Continuing with my analysis of this year’s Common Application Essay Prompts, here’s a breakdown of #3.
Reflect on a time when you questioned or challenged a belief or idea. What prompted your thinking? What was the outcome?
There are several ways to interpret this prompt. First, you can reflect on questioning a belief or idea held by an individual or group. It doesn’t have to be a political or religious belief; it could be the prevailing mindset of a person, group or team. For example, several years ago a student of mine wrote about challenging the belief of the staff at a facility for children with severe mental challenges (https://www.nimh.nih.gov/health/publications/treatment-of-children-with-mental-illness-fact-sheet/index.shtml). The employees didn’t think the kids were capable of learning to play Bingo. My student, who was volunteering at the facility, questioned that belief and went on to teach the game to a student. It was a powerful essay that shone a bright and positive light on the student.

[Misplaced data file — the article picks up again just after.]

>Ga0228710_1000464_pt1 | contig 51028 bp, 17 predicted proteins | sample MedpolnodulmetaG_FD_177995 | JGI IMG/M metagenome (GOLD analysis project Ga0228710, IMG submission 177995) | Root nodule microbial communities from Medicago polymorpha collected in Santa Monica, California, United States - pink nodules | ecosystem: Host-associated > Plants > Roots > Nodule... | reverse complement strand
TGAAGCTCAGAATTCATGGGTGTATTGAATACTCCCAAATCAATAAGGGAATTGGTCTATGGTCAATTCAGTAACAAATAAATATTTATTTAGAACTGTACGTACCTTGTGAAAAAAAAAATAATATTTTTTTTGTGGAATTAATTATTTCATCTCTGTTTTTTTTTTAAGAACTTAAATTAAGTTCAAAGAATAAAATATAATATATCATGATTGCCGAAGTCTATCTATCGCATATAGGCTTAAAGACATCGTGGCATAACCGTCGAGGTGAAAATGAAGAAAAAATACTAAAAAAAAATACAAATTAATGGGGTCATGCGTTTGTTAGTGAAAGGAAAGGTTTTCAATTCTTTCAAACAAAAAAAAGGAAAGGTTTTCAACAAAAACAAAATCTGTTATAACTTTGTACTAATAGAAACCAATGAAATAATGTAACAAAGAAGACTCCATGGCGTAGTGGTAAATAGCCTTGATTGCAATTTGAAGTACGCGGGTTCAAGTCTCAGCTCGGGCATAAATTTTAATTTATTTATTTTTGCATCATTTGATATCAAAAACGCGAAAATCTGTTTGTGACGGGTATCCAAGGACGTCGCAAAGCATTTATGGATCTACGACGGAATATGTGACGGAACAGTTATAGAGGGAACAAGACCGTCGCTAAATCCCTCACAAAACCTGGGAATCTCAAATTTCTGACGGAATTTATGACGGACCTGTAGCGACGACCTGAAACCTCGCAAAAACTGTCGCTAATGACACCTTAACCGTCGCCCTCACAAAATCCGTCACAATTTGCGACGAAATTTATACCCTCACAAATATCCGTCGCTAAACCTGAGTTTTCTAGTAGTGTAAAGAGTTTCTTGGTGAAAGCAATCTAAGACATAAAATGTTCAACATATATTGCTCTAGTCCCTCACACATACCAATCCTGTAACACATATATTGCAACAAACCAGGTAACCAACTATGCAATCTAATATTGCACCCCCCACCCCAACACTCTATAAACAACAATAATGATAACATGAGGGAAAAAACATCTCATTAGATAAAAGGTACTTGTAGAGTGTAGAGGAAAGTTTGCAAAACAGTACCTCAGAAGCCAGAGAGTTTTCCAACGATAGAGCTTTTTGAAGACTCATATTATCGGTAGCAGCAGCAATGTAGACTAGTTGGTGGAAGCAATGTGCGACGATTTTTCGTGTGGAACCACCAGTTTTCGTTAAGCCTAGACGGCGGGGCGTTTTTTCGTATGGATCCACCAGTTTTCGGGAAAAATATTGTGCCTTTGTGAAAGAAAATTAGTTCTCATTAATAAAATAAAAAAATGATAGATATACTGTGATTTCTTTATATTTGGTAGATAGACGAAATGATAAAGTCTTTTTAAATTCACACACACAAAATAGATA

Another interpretation of this prompt is to explore how you challenged a belief of your own. The belief itself could be positive or negative – “My dad always gives good advice” or “I freeze up in front of an audience.” (https://www.youtube.com/watch?v=RX8zQkwi0oU) The key is to spin out a compelling narrative of how you challenged that belief – going against your dad’s advice or trying out for the school talent show – and what you learned from the experience.
I don’t believe it!
A twist on this approach is when you challenged something you didn’t believe in. Perhaps you didn’t believe you could overcome your fear of spiders. You faced it head on and wound up succeeding.
Predict the future!
Please note that the prompt asks two more questions and these, too, must be answered in full. You might also consider answering an additional question in your essay – “How do you think the outcome will influence your thinking in the future?” It will give you a chance to discuss the type of citizen you’ll be on campus.
Prompt #3 is an opportunity to demonstrate your ability to go against prevailing thinking – your own, another individual’s, or a group’s – and describe what you gained from the experience.
For more personal help with the Common Application or any other application essay, please contact Craig Heller at 818-445-4697 or firstname.lastname@example.org.